(Continued from January 10, 2021)
Last week, we discussed the importance of looking back at the year that was. It would be a mortal sin to not reflect on the hits and misses that our educational stakeholders have committed, whether deliberately or inadvertently. Why we are up on our feet about the state of education during the pandemic is not because of canards that have spread but because we base the state of education on our own present, pervading experiences as students, teachers, administrators, or parents of students.
We have also talked about learning more, but in terms of cerebral development. This time, we would also like to emphasize that learning more is also about enhancing our attitudes, behaviors, and values. We educators may be underrated and underpaid most of the time, but we have so much value that we need to become a brilliant diamond, not the bottom of a glass or a faux pearl, by pursuing further education and by learning by working with all types of stakeholders.
As we learn, we must grow both in faith and age.
Here is my bucket list for us teachers as we journey through our vocations and pass through muddy terrain, sharp stones, bulging boulders, and less-than-pacific waters:
The first in our bucket list as teachers is for us to pursue graduate studies. This is one of the best ways to learn about our craft. In my case, I intend to go back to school and earn a doctorate. I must admit that I have been set back by my insecurities and my busyness that I have almost forgotten to apply for a doctorate. If we want to learn more in terms of our field and to improve on our strategies and techniques, then we must push ourselves and pursue advanced degrees. It is sad to note, though, that there are many educators who pursue advanced degrees, especially doctorate degrees, just to advance in their careers and just to prove to everyone that they are high and mighty. As a result, they unwittingly become perpetrators of academic bullying and purveyors of academic elitism.
The second in our bucket list is to start working as a team, regardless of our differences and competencies. Arrogance, dominance, and politics have no place in the academe because we are all competent, equal, and deserving of respect and autonomy. We are used to seeing some teachers lord it over like king lions and queen bees, and younger and older teachers are guilty of this major travesty. As a result, their fellow teachers tend to cower in fear of them or become defiant altogether. Even deans, department heads, and other superiors are especially guilty of this. Instead of promoting synergy, they sap so much energy that they unknowingly cause enmity and disunity.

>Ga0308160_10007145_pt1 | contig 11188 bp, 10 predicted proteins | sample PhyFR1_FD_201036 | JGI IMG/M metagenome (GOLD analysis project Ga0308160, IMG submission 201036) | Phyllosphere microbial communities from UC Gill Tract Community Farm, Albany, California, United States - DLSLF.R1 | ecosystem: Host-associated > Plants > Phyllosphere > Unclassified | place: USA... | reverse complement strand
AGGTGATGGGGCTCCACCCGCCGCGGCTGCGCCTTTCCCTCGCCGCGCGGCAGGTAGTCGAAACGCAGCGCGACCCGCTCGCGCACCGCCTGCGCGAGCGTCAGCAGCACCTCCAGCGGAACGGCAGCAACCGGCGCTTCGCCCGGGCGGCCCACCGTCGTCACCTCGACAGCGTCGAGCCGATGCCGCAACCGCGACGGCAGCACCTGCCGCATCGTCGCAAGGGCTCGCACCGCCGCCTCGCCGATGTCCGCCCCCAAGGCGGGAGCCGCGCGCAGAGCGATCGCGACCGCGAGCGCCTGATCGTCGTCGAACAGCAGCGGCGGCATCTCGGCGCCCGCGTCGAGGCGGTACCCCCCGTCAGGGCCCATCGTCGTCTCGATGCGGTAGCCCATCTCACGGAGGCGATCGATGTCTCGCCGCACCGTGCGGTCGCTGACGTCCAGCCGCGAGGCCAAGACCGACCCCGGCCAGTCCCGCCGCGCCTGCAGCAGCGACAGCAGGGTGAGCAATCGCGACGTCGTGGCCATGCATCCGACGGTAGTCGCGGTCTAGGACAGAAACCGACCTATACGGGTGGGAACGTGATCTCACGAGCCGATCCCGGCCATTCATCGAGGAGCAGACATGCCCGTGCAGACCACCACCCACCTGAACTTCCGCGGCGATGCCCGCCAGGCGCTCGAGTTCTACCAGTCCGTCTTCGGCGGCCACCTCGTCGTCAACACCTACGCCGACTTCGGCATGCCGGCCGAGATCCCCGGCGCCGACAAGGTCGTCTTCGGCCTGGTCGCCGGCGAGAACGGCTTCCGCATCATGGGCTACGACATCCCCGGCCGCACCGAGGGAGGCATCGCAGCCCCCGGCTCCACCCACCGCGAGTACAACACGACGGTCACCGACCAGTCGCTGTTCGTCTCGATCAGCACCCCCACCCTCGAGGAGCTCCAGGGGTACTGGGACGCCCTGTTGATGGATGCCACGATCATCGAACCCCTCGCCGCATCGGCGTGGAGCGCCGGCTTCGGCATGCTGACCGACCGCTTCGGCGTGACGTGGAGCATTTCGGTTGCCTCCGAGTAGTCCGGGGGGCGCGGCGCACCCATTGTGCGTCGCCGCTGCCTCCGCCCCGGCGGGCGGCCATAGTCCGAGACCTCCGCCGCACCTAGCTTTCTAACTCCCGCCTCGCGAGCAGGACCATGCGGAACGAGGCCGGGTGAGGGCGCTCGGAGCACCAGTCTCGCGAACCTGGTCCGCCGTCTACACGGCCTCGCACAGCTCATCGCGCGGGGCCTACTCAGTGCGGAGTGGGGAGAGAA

The third in our bucket list for this year is to start listening instead of injecting one’s opinions and insisting that one is right all the time. We teachers may be beacons of best behavior and undying professionalism, but such cannot be an excuse for being a pushy pedant or a sanctimonious superior towards the people we serve and the people we work with. We all need to learn how to be empathetic towards our colleagues and most especially our students by lending our ears with sincerity. We must listen not to eventually harp on someone’s personal or academic issues but to seek to understand as much as we can be understood.
The fourth in our bucket list is to keep on reading about issues in society and especially in education. We may not instantly fathom what is happening around us, but reading would help us keep our perspectives as open and objective as possible without finger-pointing or pillorying others for their roles in certain educational issues. We must couple our reading with concrete action, such as research, reform implementation, and revision of our programs and even our curricula.
It is very important that we learn from the people around us because we teachers are expected to be well-rounded, well-versed, and well-informed.
For 2021, my utmost wish is for us all to be more resilient, steely, and optimistic as the pandemic ends (or will gradually end, as dictated by God and by fate).
Next week, I will discuss the eight tips on how we can expand our professional and personal horizons as teachers. (to be continued)
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